The University of Wyoming Archaeological Field School provides professional-level training in field research methods at two Wyoming locations. Learn to recognize and identify chipped stone tools and debris, ceramic sherds, faunal remains, fire-cracked rock, stone circles and fire hearths; collect sediment, radiocarbon, and flotation samples; read stratigraphic profiles; excavate; record data; read maps; use a GPS; conduct surface survey; fill out site forms—all the basics of archaeological fieldwork. You will learn how to use field technology, such as total stations. This year’s field school continues the 2014-17 fieldwork at the La Prele Mammoth site in Converse County, Wyoming where students will learn careful excavation methods, screening, and mapping with a total station. The first session will take place near Laramie where students will work on both prehistoric and historic archaeology associated with artesian springs. There, students will learn survey, mapping, augering, and test excavation methods. The field school includes a range of experiences—and at beautiful Wyoming locations. http://bit.ly/2U4VnoE – University of Wyoming
Job Opportunity, Crow Canyon Archaeological Center
Crow Canyon Archaeological Center is currently accepting applications for a field archaeologist. A field archaeologist assists with all aspects of archaeological field investigations, including survey, excavation, mapping, remote sensing, sample collection, material culture identification, field documentation, and preliminary report preparation as well as supervising and teaching participants (ages 10 to adult) in Crow Canyon’s excavation programs. Deadline for applications is February 4, 2019. For more information and to apply, visit http://www.crowcanyon.org/index.php/jobs.
REPOST: Job Opportunities, Desert Archaeology, Inc.
Desert Archaeology is seeking to fill two Field Director/Project Director positions (one in the Phoenix office, one in the Tucson office) for directing survey, testing phase projects, and small data recovery projects and in assisting Senior Project Directors and Principal Investigators with field supervision of large projects. Field Directors/Project Directors direct and participate in all phases of a project, from pre-field planning (including writing research designs and work plans) and logistical support, to crew supervision, work with laboratory personnel, and post-field analysis and report preparation. Applications will be reviewed beginning January 21, 2019. Positions open until filled. https://desert.com/open-positions/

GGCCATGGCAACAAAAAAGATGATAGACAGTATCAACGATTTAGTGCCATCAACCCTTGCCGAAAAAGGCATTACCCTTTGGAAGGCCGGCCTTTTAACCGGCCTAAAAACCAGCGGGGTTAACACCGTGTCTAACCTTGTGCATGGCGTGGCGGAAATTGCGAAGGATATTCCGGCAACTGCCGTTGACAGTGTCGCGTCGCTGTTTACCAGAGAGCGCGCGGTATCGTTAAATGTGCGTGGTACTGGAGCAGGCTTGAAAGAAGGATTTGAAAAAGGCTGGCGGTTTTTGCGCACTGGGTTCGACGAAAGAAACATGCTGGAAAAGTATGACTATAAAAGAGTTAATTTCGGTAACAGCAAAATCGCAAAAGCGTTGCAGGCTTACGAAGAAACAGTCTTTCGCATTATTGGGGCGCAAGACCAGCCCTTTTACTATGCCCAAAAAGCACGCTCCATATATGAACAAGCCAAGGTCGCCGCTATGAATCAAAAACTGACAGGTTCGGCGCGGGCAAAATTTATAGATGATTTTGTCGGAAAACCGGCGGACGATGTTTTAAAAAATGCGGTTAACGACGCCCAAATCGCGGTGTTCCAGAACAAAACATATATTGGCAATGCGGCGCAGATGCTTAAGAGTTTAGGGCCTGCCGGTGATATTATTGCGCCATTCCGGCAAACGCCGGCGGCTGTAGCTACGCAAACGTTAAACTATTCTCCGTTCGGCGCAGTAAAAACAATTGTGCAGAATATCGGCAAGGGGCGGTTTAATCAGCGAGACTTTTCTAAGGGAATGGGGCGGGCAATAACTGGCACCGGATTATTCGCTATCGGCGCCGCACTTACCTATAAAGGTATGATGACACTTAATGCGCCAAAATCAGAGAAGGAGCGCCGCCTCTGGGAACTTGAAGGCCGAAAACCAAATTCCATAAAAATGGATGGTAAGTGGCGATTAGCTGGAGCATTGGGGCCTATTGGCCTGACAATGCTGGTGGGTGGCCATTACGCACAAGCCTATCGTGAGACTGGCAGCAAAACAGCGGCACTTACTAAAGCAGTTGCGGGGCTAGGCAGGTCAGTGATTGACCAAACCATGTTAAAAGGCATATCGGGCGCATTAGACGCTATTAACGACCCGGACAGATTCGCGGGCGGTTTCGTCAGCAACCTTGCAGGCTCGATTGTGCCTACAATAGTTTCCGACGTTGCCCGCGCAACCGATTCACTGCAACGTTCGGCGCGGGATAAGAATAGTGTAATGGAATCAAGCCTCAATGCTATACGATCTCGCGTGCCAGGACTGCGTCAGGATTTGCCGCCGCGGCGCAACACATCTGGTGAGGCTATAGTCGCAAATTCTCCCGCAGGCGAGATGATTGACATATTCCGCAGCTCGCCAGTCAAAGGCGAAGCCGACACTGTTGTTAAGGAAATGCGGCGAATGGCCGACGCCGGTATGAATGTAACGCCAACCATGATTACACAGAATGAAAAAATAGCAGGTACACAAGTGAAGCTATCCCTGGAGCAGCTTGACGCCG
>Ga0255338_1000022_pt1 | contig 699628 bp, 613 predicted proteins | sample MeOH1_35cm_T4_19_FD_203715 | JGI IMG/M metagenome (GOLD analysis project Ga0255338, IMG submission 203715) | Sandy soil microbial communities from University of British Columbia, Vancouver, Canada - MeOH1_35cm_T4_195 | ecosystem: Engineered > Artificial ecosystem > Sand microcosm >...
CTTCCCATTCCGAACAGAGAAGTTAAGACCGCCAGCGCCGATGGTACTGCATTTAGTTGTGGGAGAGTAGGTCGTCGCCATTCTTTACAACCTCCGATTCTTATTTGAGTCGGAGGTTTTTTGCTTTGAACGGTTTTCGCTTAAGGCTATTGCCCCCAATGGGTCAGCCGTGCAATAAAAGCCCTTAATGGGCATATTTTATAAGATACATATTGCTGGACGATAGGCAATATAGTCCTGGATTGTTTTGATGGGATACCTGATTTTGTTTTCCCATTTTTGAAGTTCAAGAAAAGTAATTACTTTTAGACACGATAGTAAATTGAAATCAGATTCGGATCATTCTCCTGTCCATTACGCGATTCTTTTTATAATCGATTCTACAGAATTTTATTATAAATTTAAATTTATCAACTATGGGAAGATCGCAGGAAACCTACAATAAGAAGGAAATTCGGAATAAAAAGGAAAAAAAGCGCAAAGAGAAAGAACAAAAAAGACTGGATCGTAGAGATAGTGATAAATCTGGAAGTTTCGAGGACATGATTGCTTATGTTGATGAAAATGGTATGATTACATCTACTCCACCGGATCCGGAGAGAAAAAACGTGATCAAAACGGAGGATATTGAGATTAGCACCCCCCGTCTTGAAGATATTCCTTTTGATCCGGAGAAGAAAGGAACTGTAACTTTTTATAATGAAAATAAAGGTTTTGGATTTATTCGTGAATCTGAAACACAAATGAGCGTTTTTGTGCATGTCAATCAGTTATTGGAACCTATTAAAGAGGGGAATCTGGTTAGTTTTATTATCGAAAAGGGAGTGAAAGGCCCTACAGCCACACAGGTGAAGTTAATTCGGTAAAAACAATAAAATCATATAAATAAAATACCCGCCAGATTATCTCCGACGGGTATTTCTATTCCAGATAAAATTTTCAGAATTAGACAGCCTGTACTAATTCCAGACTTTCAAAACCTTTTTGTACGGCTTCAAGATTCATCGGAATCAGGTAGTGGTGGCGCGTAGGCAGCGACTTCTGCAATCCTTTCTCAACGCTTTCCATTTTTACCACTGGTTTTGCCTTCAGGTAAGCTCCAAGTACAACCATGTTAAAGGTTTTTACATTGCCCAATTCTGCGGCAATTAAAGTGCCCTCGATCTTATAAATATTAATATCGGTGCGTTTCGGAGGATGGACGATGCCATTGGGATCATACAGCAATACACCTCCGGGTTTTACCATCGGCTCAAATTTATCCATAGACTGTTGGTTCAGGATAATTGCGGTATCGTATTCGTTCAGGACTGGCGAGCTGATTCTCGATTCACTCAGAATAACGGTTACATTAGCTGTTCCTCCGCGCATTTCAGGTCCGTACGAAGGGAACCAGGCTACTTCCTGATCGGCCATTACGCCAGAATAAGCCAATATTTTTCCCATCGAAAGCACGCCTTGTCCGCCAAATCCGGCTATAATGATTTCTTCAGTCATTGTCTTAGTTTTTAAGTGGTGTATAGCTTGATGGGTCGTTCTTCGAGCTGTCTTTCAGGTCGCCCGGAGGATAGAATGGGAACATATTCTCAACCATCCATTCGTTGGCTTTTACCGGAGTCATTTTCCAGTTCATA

REMINDER: Special Program, Tucson AZ, TONIGHT 1/23
Reflections about Bears Ears: An Evening in Honor of Karen Strom. Wednesday, January 23, 7:00 – 9:00 p.m., CESL 103, Free. This program honors a recent gift of Native American art from astronomer and photographer Dr. Stephen Strom, in memory of his late wife, Karen. Dr. Strom will tell us about his latest project documenting the southern Utah region known as Bears Ears. Keynote speaker, Carleton Bowekaty, a member of the Pueblo of Zuni Tribal Council and the Bears Ears Inter-Tribal Coalition, will share the experiences of the coalition as it advocated for the establishment of Bears Ears National Monument in 2015/16, and how it is responding to the monument’s subsequent downsizing in 2017. At a reception following the program, selections from the Strom Collection will be on display and Dr. Strom will sign copies of his new books, Bears Ears: Views from a Sacred Land, with introduction by journalist Rebecca Robinson and poetry by Joy Harjo; and Voices from Bears Ears with Rebecca Robinson. The Center for English as a Second Language (CESL) is one building east of ASM north. Program co-sponsored by Archaeology Southwest. http://bit.ly/2CXolBc – Arizona State Museum